- The stimulator may interfere with other implanted devices such as an implanted defibrillator or pacemaker.
- Patients with an implanted Enterra Therapy device need to be careful when approaching theft detector and security screening devices (such as those found in airports, libraries, and some department stores). If possible, patients are directed to go around the device. Patients are provided with a medical identification card and should ask for a manual (by hand) search. If a patient with an implanted Enterra Therapy device must go through a theft detector or screening device, he/she should approach the center of the device and walk through normally. Do not linger or lean against the screening device.
- Pregnancy: Safety for use during pregnancy or delivery has not been established. It is possible that the side effects could be dangerous for an unborn child. It is important that women of childbearing potential use some type of birth control during this therapy. If a patient finds that she is pregnant, she should inform her obstetrician and her Enterra Therapy physician to determine the best treatment plan.
How often do patients need to be seen by the Enterra™ implanting physician after surgery?
At the Medical College of Wisconsin, clinical protocol calls for visits at 2 weeks, 2 months, 6 months, and every year. More visits may be required in patients who are slower to respond to treatment or in patients with problems. Adjustments of the stimulator settings more often than every 6 weeks or so is not advised. It can take weeks for a particular stimulator setting to take affect. At each visit, a health care provider in the Enterra™ program will interrogate the implanted stimulator to ensure that it is still functional and the parameters are acceptable. The electrical stimulation settings can be easily adjusted in clinic using a programming device.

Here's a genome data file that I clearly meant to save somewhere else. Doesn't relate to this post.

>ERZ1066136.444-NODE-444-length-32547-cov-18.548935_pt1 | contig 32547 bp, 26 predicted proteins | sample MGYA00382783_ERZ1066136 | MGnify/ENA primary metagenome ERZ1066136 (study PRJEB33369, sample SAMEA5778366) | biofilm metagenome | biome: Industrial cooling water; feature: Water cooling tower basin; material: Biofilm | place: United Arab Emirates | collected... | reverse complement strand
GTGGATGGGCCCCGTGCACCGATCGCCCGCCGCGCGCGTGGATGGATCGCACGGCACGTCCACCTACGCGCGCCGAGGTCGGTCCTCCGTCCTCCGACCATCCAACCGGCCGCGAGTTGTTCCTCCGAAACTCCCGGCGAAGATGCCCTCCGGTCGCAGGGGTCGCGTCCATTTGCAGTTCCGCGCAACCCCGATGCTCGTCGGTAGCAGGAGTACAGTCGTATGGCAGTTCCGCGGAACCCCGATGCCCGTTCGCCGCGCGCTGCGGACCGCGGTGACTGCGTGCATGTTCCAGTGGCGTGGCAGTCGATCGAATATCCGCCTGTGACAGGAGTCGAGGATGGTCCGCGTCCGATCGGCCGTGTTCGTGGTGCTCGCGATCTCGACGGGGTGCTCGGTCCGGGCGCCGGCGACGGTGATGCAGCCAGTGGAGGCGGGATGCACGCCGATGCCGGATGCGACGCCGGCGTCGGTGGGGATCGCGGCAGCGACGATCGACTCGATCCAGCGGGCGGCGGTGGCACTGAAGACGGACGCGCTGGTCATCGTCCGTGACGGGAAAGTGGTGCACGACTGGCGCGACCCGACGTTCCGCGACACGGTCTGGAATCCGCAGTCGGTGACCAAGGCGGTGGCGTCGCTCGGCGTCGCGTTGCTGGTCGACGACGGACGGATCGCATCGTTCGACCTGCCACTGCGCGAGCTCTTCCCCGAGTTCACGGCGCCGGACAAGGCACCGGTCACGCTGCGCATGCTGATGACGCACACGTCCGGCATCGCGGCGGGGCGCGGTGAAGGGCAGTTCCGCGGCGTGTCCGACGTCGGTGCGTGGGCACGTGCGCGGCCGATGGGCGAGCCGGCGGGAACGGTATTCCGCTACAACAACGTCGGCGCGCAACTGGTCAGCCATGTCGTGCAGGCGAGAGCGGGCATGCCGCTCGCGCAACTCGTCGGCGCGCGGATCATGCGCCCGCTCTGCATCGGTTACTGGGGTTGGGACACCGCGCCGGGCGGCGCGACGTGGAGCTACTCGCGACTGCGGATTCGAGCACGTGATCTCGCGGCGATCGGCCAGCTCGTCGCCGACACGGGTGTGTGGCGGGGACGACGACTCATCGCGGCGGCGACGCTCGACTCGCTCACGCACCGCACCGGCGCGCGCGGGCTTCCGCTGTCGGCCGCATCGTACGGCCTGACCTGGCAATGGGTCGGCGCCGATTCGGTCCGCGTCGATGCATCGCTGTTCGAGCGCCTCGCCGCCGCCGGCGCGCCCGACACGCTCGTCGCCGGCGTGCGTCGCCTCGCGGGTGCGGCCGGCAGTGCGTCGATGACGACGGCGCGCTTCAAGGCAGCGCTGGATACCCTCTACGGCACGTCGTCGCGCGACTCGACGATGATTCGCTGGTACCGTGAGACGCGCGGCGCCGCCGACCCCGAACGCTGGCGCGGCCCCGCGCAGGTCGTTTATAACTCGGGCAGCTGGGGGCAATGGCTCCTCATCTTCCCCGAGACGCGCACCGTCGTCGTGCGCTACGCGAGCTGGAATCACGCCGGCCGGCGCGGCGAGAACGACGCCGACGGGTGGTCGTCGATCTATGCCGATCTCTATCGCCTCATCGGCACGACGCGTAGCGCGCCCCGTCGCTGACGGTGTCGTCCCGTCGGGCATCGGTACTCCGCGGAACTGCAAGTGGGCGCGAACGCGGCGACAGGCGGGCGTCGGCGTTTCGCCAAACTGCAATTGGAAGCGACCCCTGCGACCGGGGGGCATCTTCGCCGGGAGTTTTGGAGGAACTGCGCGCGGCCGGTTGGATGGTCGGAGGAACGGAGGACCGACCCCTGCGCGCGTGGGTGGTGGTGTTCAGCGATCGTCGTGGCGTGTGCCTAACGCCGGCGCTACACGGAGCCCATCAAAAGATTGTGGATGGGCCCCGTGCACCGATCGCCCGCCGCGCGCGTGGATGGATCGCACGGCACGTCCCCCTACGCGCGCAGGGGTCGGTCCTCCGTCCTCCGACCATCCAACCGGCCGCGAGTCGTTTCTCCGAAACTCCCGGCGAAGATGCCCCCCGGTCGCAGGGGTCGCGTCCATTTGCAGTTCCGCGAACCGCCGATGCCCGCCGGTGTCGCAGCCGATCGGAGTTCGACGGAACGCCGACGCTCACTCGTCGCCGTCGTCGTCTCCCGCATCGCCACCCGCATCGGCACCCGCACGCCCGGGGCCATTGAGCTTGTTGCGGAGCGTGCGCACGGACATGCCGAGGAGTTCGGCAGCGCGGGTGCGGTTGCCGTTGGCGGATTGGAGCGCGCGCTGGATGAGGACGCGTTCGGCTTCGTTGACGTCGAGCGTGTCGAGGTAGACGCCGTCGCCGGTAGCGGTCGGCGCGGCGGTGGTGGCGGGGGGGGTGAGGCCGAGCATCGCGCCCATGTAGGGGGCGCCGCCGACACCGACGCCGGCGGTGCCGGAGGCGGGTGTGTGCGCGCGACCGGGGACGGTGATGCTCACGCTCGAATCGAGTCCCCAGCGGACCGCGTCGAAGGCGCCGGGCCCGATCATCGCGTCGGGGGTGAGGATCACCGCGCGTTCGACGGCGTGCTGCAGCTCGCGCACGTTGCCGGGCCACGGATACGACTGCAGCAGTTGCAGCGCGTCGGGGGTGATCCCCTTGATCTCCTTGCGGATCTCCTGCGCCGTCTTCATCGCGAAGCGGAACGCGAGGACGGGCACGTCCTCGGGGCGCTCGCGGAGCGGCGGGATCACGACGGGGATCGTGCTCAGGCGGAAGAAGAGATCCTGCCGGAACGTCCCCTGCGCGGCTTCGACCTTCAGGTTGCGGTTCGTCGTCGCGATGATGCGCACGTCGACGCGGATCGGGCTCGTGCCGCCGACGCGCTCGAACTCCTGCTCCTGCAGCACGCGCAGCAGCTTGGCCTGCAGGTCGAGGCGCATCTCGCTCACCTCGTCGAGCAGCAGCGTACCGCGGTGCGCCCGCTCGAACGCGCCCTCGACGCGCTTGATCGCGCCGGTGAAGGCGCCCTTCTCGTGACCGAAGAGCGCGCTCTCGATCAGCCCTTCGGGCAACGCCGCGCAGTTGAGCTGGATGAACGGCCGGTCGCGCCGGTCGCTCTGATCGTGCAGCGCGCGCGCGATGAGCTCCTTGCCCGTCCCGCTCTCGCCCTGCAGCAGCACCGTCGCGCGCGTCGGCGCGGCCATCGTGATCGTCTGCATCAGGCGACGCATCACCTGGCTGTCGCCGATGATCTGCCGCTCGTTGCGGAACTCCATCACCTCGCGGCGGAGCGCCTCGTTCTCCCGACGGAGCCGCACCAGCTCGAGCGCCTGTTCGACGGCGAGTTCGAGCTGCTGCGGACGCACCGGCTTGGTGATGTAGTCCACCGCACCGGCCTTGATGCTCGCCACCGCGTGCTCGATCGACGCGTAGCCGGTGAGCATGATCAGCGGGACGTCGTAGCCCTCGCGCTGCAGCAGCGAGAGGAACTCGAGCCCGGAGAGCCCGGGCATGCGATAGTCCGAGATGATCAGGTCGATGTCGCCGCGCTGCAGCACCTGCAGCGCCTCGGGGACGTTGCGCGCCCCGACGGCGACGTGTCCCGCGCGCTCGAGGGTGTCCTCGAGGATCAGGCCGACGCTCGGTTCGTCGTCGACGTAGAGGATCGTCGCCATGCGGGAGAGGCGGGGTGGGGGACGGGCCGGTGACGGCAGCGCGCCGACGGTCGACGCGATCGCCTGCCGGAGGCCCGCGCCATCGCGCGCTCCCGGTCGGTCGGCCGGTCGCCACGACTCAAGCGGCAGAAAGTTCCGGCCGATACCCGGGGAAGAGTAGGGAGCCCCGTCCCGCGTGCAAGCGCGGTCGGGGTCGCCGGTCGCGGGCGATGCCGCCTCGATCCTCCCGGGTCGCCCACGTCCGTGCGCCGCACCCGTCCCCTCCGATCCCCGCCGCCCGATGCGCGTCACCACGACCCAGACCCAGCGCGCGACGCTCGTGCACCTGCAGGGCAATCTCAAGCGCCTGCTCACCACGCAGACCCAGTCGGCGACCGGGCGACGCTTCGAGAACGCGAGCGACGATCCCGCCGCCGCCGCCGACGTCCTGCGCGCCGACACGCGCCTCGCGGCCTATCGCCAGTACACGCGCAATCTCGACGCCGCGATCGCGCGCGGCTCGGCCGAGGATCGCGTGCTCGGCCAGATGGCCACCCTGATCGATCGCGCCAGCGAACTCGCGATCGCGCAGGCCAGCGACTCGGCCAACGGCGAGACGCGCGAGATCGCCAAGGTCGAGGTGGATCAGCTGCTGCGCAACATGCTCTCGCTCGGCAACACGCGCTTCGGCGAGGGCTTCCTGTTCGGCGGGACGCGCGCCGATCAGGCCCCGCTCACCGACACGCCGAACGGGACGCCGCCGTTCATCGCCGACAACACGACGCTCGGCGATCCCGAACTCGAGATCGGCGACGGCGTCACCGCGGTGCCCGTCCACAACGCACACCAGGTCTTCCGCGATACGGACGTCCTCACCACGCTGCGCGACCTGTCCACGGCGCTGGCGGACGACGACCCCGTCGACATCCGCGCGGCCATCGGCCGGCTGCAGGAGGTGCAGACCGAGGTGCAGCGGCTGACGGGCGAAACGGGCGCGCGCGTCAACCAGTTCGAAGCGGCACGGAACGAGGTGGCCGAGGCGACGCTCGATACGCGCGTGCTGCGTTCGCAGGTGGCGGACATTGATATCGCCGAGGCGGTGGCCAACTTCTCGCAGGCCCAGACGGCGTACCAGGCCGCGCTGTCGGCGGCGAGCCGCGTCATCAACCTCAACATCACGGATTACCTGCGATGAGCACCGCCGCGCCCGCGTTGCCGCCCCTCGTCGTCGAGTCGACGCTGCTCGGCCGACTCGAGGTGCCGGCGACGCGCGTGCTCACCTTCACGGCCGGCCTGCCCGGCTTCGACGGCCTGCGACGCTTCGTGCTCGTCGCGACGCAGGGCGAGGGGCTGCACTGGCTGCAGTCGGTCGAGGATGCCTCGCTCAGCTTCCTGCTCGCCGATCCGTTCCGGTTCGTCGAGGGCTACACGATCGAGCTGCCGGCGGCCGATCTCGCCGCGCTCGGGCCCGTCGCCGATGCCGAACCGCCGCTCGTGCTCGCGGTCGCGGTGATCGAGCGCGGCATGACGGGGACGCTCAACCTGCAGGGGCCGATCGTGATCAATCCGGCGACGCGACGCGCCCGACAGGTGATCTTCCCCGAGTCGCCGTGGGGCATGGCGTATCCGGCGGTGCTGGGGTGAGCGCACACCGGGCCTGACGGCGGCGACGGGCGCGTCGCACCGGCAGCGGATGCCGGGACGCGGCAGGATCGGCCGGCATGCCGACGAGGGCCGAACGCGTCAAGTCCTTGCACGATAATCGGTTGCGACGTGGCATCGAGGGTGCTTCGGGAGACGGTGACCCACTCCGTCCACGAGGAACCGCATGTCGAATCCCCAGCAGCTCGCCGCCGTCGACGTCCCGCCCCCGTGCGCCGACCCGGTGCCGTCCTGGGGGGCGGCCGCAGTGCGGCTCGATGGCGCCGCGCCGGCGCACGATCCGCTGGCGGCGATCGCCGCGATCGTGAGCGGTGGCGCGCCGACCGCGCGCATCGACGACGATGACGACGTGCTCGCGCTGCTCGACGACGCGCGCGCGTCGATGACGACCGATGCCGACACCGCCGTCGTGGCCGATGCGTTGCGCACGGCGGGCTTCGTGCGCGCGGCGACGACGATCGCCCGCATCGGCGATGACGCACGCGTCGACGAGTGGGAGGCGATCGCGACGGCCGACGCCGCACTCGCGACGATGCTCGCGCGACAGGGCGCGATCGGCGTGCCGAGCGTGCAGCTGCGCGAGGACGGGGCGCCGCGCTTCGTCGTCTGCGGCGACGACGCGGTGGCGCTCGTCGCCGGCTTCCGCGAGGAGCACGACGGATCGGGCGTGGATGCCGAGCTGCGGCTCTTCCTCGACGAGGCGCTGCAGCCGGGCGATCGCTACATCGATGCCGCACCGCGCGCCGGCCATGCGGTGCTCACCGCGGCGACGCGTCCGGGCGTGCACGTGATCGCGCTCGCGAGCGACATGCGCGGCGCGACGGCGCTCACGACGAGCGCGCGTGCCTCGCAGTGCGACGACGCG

Providers in the surgery clinic at the Medical College of Wisconsin will manage the settings on the Enterra Therapy device. We do not manage gastroparesis or associated gastrointestinal symptoms in any other way. Patients should continue to work with their regular doctor who has managed these symptoms prior to the surgical procedure to implant the Enterra™ Therapy device. We don’t prescribe medications for nausea, for gastroparesis (prokinetic medications) or pain medications to be taken on a long-term basis.
Does insurance pay for Enterra™ Therapy?
Many insurance companies pay for the Enterra Therapy. Our team will communicate with each patient’s insurance company to request coverage. It is possible that a patient’s insurance company may decide not to cover this procedure. Sometimes, we can help appeal this decision.
How much experience do physicians at Medical College of Wisconsin have with gastric electrical stimulation for gastroparesis?
Surgeons at the Medical College of Wisconsin have one of the largest experiences with Enterra Therapy for gastroparesis in the country with more than 100 devices placed (as of November 2014) over more than 9 years. We have presented our results at national meetings and published original scientific research studies on gastroparesis and gastric electrical stimulation in major peer-reviewed surgical journals.
- McKenna D, Beverstein G, Gaumnitz E, Reichelderfer M, Gould JC. Gastric electrical stimulation is an effective and safe treatment for medically refractory gastroparesis. Surgery. 2008, 144(4): 566-72, discussion 572-4
- Dholakia C, Gould JC. Robotic implantation of gastric electrical stimulation electrodes for gastroparesis. Surg Endosc. 2009; 23(3): 508-12
- Musunuru S, Gould JC. Preoperative predictors of significant symptomatic response after one year of gastric electrical stimulation for gastroparesis. World J Surg. 2010; 34(8): 1853-1855